Fair Referendum Campaigns in the Light of Recent Court Decisions

Date01 January 2015
AuthorPatricia McKenna
Fair referendum campaigns in the light of
recent Court decisions
The Supreme Court decision in McKenna v An Taoiseach (No. 2)1 has long
been a bone of contention within the Irish political establishment. This
case ruled that the use of public money by the Government to support one
side in a referendum was unconstitutional. Despite frequent calls for this
decision to be revisited,2 the principles established in McKenna have been
reafrmed in McCrystal v The Minister for Children and Youth Affairs.3
In that case, the Supreme Court made it clear that there should be a strict
interpretation of the McKenna principles with regard to publicly funded
information. The court also held that it is possible for the Government
to breach the McKenna principles without intending to do so.4 This has
reopened the debate on Government involvement in the constitutional
referendum process and its provision of publicly funded information during
the campaign.
This article will rst explore some of the main issues surrounding the
McKenna principles, as claried by McCrystal. It will attempt to justify
the reasoning behind these decisions and address some public criticisms
of the decisions, with a focus on the constitutional role of Government
in relation to referendums. Finally, some options for striking the balance
between ensuring fairness and equality as against voters’ access to accurate
information on referendums will be canvassed. In conclusion, it will be
argued that expanding the mandate of the Referendum Commission is the
best way forward.
Intervention of the Courts
The applicant in McKenna objected to the Government’s use of public
funds to campaign exclusively in support of a proposed amendment to the
Constitution. The Supreme Court ruled that it was unconstitutional for the
1 [1995] 2 I.R. 10 [hereinafter McKenna]
2 Gavin Barrett, A Road Less Travelled: Reections on the Supreme Court Rulings in
Crotty, Coughlan and McKenna (No. 2), (IIEA, 2001), p.28
3 [2012] I.E.S.C. 53 [hereinafter McCrystal]
4 ibid, p.30
03[08] McKenna.indd 56 03/06/2015 15:12
Fair referendum campaigns in the light of recent Court decisions 57
Government to use public monies to fund a campaign aimed at persuading
voters to vote in a particular way in a referendum. Hamilton CJ held:
The use by the Government of public funds to fund a campaign
designed to inuence the voters in favour of a ‘Yes’ vote is an inter-
ference with the democratic process and the constitutional process
for the amendment of the Constitution and infringes the concept of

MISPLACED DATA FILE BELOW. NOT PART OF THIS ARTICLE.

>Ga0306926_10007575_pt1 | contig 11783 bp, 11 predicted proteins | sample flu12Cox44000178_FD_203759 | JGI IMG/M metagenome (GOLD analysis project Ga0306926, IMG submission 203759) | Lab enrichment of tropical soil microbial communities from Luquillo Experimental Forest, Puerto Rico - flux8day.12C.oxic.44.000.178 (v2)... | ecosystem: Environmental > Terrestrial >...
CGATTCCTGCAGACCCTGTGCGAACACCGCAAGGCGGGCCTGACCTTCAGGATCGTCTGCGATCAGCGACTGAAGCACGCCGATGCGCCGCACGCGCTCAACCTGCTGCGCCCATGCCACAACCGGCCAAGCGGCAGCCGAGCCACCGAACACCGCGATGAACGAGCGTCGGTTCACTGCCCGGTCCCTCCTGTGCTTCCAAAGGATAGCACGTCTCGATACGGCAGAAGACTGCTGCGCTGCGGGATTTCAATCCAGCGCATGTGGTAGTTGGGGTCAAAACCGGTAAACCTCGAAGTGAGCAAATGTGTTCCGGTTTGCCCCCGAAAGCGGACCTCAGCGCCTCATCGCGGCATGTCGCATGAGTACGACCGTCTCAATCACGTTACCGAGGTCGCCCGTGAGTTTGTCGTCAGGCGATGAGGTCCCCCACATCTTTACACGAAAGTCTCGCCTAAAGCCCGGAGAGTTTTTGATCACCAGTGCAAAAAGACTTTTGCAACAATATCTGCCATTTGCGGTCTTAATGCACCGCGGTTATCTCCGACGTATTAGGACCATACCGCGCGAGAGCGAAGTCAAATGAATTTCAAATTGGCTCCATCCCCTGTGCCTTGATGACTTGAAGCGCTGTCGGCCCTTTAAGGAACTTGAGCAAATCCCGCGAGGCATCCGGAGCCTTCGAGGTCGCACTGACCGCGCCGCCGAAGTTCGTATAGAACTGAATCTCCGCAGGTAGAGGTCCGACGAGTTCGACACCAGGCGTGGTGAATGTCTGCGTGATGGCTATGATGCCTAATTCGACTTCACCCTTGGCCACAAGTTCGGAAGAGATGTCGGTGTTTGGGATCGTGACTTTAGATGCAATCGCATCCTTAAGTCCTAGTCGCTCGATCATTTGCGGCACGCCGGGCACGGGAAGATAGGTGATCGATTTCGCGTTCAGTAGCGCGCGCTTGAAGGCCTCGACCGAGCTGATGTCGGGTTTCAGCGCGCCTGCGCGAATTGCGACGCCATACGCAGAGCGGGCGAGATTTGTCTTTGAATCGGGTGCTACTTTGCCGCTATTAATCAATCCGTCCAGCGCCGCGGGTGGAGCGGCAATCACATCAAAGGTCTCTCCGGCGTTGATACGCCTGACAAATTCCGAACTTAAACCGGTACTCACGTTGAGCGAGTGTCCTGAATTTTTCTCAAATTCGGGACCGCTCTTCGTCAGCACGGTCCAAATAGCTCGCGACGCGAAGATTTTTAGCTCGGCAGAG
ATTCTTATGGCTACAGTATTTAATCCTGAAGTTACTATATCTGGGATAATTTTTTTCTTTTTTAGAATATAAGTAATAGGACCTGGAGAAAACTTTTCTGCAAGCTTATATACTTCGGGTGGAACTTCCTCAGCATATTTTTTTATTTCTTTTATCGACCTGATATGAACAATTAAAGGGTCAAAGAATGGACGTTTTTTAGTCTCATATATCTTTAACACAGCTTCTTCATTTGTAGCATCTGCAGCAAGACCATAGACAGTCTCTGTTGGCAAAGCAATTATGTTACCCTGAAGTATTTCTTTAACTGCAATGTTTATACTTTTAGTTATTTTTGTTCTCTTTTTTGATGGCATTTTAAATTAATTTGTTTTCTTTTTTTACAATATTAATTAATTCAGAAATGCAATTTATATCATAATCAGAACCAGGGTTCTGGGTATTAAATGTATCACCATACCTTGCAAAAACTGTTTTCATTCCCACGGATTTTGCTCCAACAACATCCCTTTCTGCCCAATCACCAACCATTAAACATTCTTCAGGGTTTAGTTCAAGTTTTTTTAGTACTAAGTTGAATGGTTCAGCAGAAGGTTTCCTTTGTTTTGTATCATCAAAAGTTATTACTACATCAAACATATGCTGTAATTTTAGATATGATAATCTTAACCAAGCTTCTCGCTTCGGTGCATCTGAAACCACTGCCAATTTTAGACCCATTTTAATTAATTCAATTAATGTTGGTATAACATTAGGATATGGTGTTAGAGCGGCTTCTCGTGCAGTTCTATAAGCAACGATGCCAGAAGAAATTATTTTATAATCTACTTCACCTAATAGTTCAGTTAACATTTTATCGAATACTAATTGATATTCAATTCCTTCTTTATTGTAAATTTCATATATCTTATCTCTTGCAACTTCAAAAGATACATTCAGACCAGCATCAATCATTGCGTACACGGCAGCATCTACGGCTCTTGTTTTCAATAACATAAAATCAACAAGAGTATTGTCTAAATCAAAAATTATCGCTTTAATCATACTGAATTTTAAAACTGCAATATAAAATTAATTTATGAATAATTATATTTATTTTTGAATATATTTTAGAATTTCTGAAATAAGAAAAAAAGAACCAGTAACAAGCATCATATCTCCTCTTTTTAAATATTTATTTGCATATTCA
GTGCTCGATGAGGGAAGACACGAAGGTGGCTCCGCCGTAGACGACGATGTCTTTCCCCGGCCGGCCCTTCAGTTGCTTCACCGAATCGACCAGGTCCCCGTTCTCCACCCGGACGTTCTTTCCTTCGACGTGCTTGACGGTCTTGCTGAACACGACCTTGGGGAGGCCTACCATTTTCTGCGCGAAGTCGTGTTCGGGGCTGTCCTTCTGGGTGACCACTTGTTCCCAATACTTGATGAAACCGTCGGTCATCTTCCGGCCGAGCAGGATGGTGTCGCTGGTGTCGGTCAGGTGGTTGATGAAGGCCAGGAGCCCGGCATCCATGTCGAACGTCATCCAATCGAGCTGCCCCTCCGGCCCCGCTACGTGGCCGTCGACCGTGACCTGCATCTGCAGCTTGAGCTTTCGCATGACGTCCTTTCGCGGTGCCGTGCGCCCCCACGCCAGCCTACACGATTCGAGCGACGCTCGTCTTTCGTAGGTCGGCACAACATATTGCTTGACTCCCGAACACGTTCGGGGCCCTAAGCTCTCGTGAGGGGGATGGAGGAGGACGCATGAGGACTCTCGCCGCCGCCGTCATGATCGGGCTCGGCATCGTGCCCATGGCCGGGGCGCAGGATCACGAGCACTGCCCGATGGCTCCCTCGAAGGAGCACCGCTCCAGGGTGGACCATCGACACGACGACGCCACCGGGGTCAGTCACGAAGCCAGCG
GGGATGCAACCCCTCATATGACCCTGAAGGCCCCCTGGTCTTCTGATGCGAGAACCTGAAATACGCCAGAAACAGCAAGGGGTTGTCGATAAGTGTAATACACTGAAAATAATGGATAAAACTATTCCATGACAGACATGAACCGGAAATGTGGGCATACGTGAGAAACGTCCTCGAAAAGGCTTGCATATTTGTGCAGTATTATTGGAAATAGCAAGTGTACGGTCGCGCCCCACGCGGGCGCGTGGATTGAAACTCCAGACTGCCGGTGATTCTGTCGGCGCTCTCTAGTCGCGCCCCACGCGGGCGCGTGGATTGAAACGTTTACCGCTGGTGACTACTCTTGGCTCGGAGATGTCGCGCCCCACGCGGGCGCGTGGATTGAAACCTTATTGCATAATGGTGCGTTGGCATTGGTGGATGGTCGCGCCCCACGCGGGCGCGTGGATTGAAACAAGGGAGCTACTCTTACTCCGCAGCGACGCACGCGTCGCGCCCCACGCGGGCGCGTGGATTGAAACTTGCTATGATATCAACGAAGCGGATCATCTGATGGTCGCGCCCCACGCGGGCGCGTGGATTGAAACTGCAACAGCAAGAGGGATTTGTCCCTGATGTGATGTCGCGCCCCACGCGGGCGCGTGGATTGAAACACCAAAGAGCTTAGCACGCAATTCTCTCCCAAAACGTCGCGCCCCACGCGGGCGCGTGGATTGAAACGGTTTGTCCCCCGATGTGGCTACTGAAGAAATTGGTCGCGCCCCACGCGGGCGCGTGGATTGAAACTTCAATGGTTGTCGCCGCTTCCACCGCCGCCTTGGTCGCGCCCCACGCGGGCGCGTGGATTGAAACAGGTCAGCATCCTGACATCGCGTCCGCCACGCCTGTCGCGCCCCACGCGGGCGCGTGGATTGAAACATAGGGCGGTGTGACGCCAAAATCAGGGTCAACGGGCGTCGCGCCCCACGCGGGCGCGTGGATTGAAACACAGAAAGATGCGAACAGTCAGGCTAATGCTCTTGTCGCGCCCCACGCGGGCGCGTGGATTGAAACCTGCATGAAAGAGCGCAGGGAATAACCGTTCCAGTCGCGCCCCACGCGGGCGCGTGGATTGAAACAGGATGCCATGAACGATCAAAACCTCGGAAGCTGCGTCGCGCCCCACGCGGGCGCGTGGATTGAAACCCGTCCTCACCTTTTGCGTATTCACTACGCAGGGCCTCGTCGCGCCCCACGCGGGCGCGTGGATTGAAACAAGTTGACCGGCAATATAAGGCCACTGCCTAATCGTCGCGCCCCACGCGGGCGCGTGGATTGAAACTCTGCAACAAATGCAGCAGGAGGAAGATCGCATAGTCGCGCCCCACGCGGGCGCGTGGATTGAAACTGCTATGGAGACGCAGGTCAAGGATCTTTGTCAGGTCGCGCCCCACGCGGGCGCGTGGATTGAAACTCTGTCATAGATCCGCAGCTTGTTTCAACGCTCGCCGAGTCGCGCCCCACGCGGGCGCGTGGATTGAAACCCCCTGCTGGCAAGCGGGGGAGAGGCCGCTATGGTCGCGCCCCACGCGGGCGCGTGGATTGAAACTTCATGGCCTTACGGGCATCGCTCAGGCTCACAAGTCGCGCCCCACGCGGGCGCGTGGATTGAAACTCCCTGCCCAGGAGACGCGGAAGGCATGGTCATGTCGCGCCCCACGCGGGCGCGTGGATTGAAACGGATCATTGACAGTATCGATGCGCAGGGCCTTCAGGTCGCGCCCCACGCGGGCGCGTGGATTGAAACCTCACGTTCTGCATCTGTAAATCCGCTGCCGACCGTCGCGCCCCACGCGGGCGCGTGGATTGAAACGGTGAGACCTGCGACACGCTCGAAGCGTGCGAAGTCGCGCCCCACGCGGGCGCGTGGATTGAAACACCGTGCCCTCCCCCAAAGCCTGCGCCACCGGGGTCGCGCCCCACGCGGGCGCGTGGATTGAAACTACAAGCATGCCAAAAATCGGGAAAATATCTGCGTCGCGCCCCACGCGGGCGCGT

equality which is fundamental to the democratic nature of the State.5
It is submitted that the logic of the McKenna judgment turns on the fact
that, according to Article 47.1, it is the people alone who can change the
Constitution. The process of making that decision must be democratic and
The Supreme Court interpreted the equality provision in Article 40.1
of the Constitution as one that extends to equal treatment of both sides
in a referendum campaign. It held that publicly funding one side had
the effect of putting the voting rights of those citizens in favour of the
amendment above the voting rights of those citizens opposed to it.6 Such
action also represented an infringement of the constitutional right to
freedom of expression and the constitutional right to a democratic process
in referenda.7
A contrasting approach to a similar question was seen in McKenna v
An Taoiseach (No. 1),8 where the applicant unsuccessfully sought an inter-
locutory injunction to prevent the use of public funds by Government to
urge a yes vote in the 1992 Maastricht Treaty referendum. In that case
Costello J took the view that the complaint regarding the Government’s use
of public funds was one of political misconduct which was non-justiciable.
He rejected the contention that any constitutional wrong was involved in
the Government using public money in this way.9 He held that should the
Government decide that something was in the national interest, then “it
would be improper for the courts to express any view on such a decision”.10
Costello J’s decision displayed signicant judicial deference towards the
Oireachtas. In McKenna Hamilton CJ held that the decisions of Costello
and Keane JJ “were based on the concept of the separation of powers which
is fundamental to all of the provisions of the Constitution”11 and that this
meant that the court could not interfere in the exercise by Government of
its executive functions. However Hamilton CJ pointed out that in Crotty v
An Taoiseach12 Walsh J held:
5 McKenna, supra, note 1, pp.40–42
6 ibid, p.43
7 ibid
8 [1995] 2 I.R. 1, pp.5–9 [hereinafter McKenna (No. 1)]
9 ibid, pp.5–6
10 ibid, p.6
11 McKenna, supra, note 1, p.39
12 [1987] I.R. 713 [hereinafter Crotty]
03[08] McKenna.indd 57 03/06/2015 15:12

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